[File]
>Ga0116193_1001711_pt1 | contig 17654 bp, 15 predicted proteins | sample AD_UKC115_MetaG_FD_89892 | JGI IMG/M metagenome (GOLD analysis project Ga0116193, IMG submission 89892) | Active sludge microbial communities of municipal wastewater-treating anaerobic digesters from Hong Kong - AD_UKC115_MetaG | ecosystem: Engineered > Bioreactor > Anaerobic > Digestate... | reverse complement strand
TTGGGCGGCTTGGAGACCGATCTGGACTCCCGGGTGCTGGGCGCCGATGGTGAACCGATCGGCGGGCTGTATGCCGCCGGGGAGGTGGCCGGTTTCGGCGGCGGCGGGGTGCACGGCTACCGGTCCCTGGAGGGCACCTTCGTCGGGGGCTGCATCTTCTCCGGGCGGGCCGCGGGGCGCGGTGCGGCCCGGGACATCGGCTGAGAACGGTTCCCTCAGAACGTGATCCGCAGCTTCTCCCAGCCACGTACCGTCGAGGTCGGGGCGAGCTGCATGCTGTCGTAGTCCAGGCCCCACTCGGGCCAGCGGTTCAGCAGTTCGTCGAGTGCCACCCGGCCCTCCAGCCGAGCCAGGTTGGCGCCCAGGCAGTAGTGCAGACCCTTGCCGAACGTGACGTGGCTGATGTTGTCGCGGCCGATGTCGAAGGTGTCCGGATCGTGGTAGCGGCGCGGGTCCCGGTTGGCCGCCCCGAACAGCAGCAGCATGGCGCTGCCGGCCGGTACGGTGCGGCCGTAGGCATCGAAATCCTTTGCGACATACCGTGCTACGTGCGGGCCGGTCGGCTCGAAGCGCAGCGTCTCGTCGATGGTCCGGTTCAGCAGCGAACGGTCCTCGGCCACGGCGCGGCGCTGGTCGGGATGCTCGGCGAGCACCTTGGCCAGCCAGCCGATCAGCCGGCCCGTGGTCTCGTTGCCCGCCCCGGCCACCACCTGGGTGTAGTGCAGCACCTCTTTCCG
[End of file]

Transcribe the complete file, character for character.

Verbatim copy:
>Ga0116193_1001711_pt1 | contig 17654 bp, 15 predicted proteins | sample AD_UKC115_MetaG_FD_89892 | JGI IMG/M metagenome (GOLD analysis project Ga0116193, IMG submission 89892) | Active sludge microbial communities of municipal wastewater-treating anaerobic digesters from Hong Kong - AD_UKC115_MetaG | ecosystem: Engineered > Bioreactor > Anaerobic > Digestate... | reverse complement strand
TTGGGCGGCTTGGAGACCGATCTGGACTCCCGGGTGCTGGGCGCCGATGGTGAACCGATCGGCGGGCTGTATGCCGCCGGGGAGGTGGCCGGTTTCGGCGGCGGCGGGGTGCACGGCTACCGGTCCCTGGAGGGCACCTTCGTCGGGGGCTGCATCTTCTCCGGGCGGGCCGCGGGGCGCGGTGCGGCCCGGGACATCGGCTGAGAACGGTTCCCTCAGAACGTGATCCGCAGCTTCTCCCAGCCACGTACCGTCGAGGTCGGGGCGAGCTGCATGCTGTCGTAGTCCAGGCCCCACTCGGGCCAGCGGTTCAGCAGTTCGTCGAGTGCCACCCGGCCCTCCAGCCGAGCCAGGTTGGCGCCCAGGCAGTAGTGCAGACCCTTGCCGAACGTGACGTGGCTGATGTTGTCGCGGCCGATGTCGAAGGTGTCCGGATCGTGGTAGCGGCGCGGGTCCCGGTTGGCCGCCCCGAACAGCAGCAGCATGGCGCTGCCGGCCGGTACGGTGCGGCCGTAGGCATCGAAATCCTTTGCGACATACCGTGCTACGTGCGGGCCGGTCGGCTCGAAGCGCAGCGTCTCGTCGATGGTCCGGTTCAGCAGCGAACGGTCCTCGGCCACGGCGCGGCGCTGGTCGGGATGCTCGGCGAGCACCTTGGCCAGCCAGCCGATCAGCCGGCCCGTGGTCTCGTTGCCCGCCCCGGCCACCACCTGGGTGTAGTGCAGCACCTCTTTCCG